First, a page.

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Nerve-Conduction in Diluted and in Centrated Sea-Water

rate, electrical, conductivity, normal and concentrated

NERVE-CONDUCTION IN DILUTED AND IN CENTRATED SEA-WATER.

Ring-shaped strips of subumbrella tissue of the scyphomedusa Cassiopea xamachana were deprived of marginal sense-organs and placed in concentrated sea-water in order to determine the effect of concentration of electrolytes upon their rate of nerve-conduction.

These results, combined with those previously obtained' with diluted sea-water, are as follows: The sea-water was concentrated by evaporation in sunlight, and its alkalinity reduced to that of normal sea-water by adding a slight amount of hydrochloric acid, the hydrogen-ion concentration being determined colorimetrically by comparison with a graded set of thymol sulphonephthalein tubes prepared and standardized by Professor J. F. McClendon. These readings were also checked by comparison with those of a Leeds and Northrup potentiometer.

The hydrogen-ion concentration of the sea-water at Tortugas is usually between 8.1 and 8.23 and many experiments made in 1917 showed that the rate of nerve-conduction remains practically constant and normal in sea-waters ranging from 7 to 8.65 P.; the relatively acid water is made from normal sea-water treated with HC1 and the alkaline water from normal sea-water treated with and If, however, the water is made as acid as 6.7 P., the rate falls slightly so as to be about 98, that in normal sea-water being 100; and at 6.3 P. the rate declines to 80 with greatly reduced muscular activity; but it recovers in all respects almost immediately upon being replaced in normal sea-water.

At 30° C. the neutral point is about 6.8 P. and it then appears that in sea-water any excess of over OH' is decidedly depressant, while correspondingly alkaline sea-water produces no ill effects.

Assuming the electrical conductivity of normal sea-water of 36.24 0/00 salinity and 8.22 P. to be 100, it appears from table I and figure 1 that the rate of nerve-conduction augments in practically a straight line as the relative electrical conductivity of the sea-water increases from 51 to about 108, above which the rate falls off rapidly, becoming about 77 in concentrated sea-water having an electrical conductivity of 152.9.

The formula is y = 0.945x +4.4 ; y is the rate of nerve-conduction, that in natural sea-water being 100; x is the electrical conductivity of the sea-water, that of normal sea-water being 100.

The electrical conductivity of the sea-water was determined by Kohlrausch's method, using a tunable telephone and a Leeds and Northrup revolving drum bridge. The figures given in table I are for sea-water at 30° C.

It was found that the electrical conductivity of sea-water of 36.24 0/00 salinity and 8.22 P., at 30° C. was 4.21 times that of N/10 KCl

at the same temperature. If, however, the sea-water be compared with this potassium-chloride solution, both at 25° C., the ratio of their electrical conductivities became as 1 to 4.179.

The salinity of the sea-water was determined by titration with silver nitrate, using potassium chromate as an indicator and titrating against a sample of standard sea-water from Professor Knildsen's laboratory.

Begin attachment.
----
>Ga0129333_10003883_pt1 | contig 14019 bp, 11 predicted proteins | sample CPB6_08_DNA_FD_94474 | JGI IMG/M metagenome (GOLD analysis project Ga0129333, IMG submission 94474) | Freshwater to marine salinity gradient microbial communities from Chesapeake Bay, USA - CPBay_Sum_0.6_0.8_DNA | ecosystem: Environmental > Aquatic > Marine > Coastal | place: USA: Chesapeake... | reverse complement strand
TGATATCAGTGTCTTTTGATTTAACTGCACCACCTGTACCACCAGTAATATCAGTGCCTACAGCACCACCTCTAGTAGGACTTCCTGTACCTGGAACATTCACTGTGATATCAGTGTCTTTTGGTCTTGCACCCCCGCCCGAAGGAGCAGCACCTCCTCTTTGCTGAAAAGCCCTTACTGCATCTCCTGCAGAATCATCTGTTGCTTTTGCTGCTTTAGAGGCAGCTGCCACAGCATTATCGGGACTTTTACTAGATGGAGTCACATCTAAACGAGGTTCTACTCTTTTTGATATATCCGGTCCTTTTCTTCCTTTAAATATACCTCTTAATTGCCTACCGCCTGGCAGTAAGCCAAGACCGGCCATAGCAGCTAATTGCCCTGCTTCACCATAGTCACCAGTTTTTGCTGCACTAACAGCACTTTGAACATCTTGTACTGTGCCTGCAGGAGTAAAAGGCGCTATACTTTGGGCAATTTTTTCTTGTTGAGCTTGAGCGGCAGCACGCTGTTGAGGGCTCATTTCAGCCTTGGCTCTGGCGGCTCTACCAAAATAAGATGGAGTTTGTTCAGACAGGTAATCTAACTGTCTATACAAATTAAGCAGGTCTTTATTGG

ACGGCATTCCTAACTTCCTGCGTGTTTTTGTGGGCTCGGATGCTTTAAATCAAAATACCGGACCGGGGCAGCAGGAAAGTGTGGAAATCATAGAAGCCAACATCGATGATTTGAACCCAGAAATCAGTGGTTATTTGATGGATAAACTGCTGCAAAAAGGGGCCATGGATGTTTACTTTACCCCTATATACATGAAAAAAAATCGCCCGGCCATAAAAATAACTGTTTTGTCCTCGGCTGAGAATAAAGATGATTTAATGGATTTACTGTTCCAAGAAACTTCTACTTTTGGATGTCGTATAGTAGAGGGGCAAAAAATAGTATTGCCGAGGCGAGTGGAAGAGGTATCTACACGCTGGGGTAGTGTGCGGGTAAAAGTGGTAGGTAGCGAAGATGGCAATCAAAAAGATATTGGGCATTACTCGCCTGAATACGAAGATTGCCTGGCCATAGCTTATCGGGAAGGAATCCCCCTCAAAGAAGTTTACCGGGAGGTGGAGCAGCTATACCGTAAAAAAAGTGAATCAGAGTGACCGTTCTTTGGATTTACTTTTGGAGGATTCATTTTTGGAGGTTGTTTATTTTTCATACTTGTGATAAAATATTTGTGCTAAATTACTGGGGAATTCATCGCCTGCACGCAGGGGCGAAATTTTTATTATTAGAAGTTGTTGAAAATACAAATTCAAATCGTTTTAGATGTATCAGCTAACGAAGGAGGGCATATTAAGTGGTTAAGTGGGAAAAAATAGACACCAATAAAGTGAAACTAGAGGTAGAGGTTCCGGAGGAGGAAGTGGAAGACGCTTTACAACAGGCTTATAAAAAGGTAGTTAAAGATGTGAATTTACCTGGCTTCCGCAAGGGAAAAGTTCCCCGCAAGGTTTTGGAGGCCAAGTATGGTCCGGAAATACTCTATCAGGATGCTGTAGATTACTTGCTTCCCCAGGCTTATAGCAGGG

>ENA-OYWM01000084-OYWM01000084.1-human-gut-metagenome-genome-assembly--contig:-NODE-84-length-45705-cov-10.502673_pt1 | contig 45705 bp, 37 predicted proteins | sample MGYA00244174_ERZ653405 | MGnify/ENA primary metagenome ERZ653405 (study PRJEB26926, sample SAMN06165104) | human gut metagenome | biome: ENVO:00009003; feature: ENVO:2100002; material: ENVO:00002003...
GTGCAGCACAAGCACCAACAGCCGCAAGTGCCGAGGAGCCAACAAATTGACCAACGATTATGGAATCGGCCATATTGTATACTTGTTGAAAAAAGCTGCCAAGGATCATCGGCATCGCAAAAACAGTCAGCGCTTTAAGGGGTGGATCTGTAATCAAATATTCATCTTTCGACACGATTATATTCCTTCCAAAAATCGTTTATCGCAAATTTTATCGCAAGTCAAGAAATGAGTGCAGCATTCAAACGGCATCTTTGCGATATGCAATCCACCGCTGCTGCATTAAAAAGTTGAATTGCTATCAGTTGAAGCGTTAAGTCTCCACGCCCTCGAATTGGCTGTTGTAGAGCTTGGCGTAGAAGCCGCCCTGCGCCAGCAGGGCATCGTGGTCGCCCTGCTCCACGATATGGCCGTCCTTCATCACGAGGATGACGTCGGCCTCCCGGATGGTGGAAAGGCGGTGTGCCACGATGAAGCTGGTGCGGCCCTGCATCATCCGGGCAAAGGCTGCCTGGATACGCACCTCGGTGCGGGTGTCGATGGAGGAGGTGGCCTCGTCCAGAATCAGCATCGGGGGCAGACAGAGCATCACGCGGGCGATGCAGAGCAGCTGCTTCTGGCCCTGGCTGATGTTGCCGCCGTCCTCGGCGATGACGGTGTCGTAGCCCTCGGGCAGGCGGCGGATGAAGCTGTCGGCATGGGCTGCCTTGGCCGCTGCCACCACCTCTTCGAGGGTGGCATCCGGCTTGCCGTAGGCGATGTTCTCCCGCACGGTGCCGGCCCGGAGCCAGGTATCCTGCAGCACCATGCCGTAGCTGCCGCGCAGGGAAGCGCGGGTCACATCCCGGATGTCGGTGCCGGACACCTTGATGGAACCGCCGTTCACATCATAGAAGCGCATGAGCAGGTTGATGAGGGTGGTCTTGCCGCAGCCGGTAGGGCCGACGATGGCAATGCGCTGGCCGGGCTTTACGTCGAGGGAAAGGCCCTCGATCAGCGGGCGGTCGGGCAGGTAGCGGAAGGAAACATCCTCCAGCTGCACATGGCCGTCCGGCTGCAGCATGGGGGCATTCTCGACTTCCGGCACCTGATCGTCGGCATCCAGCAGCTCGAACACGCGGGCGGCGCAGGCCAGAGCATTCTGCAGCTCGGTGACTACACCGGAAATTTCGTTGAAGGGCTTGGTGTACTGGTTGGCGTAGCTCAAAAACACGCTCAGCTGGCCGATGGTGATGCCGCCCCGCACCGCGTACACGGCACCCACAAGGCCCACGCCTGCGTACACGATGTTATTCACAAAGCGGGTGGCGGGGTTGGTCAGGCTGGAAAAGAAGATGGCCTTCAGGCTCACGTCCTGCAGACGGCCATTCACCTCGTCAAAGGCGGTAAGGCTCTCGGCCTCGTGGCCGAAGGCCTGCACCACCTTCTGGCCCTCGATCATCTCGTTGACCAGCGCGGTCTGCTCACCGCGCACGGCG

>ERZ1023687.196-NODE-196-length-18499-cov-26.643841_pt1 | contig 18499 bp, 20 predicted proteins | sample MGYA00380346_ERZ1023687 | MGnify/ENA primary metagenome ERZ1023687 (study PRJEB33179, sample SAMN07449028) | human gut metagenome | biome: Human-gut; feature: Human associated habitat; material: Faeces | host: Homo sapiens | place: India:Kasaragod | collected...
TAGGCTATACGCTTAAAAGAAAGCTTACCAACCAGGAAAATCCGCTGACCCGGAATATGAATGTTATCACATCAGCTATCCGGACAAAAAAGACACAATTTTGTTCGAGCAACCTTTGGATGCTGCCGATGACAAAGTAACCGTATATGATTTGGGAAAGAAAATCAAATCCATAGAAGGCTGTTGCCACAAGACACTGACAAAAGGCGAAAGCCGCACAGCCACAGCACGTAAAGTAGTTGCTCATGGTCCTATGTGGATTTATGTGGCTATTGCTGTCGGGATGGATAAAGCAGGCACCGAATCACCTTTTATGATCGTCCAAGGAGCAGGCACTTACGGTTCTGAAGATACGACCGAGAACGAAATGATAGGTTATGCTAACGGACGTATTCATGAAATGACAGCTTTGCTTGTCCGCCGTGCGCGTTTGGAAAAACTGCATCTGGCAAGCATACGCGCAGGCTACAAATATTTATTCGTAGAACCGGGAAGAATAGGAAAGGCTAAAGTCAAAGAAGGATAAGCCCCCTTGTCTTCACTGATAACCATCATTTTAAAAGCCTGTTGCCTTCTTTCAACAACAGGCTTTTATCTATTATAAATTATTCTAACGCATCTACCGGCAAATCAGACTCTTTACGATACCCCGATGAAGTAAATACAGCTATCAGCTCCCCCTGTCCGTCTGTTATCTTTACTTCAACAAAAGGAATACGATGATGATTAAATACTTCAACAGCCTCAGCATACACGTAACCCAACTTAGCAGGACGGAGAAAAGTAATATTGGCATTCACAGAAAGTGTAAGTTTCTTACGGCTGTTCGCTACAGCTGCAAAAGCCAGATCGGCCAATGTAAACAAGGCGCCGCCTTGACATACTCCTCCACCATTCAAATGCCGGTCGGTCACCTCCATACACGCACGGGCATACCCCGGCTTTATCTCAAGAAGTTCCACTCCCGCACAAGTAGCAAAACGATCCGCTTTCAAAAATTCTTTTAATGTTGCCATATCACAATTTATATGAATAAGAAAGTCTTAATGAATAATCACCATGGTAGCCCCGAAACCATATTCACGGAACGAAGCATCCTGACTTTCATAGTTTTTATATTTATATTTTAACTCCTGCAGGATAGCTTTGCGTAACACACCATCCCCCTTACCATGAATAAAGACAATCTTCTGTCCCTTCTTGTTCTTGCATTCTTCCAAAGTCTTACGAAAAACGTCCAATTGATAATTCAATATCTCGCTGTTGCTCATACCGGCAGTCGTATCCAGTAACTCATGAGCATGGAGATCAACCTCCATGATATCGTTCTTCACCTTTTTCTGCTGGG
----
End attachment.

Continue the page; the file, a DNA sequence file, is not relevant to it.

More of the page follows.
The fact that the rate of nerve-conduction increases in a straight line ratio in comparison with the increase of electrical conductivity suggests a causal relation between the two, as was pointed out by Ralph S. Lillie, 1916,' but the same ratio exists between the concentration of the dissociated cations Na•, Ca", Mg", and K•, surrounding the nerves and the rate of nerve-conduction; and thus the rate may be dependent upon the concentration of these electrolytes rather than upon their electrical conductivity as such. Thus, in experiments made in 1917 upon Cassi4pea, we find that if the electrical conductivity of 0.601 m. NaCI be taken as 1.00, that of an isotonic solution composed of 81.1 c.c. of 0.601 m. NaC1 + 14.36 of 0.39 m. is 0.932; yet if the rate in the pure sodium chloride be 100, that in the NaC1+ is 115. Thus the rate has increased while the electrical conductivity has dimin ished. This experiment is a striking illustration of Loeb's law that a bivalent cation tends to offset the injurious effects of a univalent cation and even magnesium, a well-known depressant, acts as a stimulant for rate of nerve-conduction in association with sodium.

Comparing the effects of these solutions with that of normal sea water, all being practically isotonic one with the other, we find: Rate of nerve-conduction is 100 in natural sea-water of 36.24 0/00 salinity, 8.22 P., and 1.00 relative electrical conductivity. Rate of nerve-conduction is 79.6 in 0.601 m. NaCI of 8.2 P., and 0.996 relative electrical conductivity.

Rate of nerve-conduction is 92.2 in 81.1 c.c. of 0.601 m. NaCI+ 14.36 of 0.39 m. of 8.2 P., and 0.94 relative electrical conductivity.

It may be of interest to see that diluted sea-water is less depressant for nerve-conduction than abnormally concentrated sea-water.

The injurious effects of concentrated sea-water upon regeneration and growth have been studied by Loeb' and by Goldfarb,' and there is a general resemblance between their curves and ours for the rate of nerve-conduction, excepting that for regeneration somewhat dilute sea-water seems to be more favorable than normal sea-water, whereas in nerve-conduction the highest rate is obtained in slightly concen trated sea-water.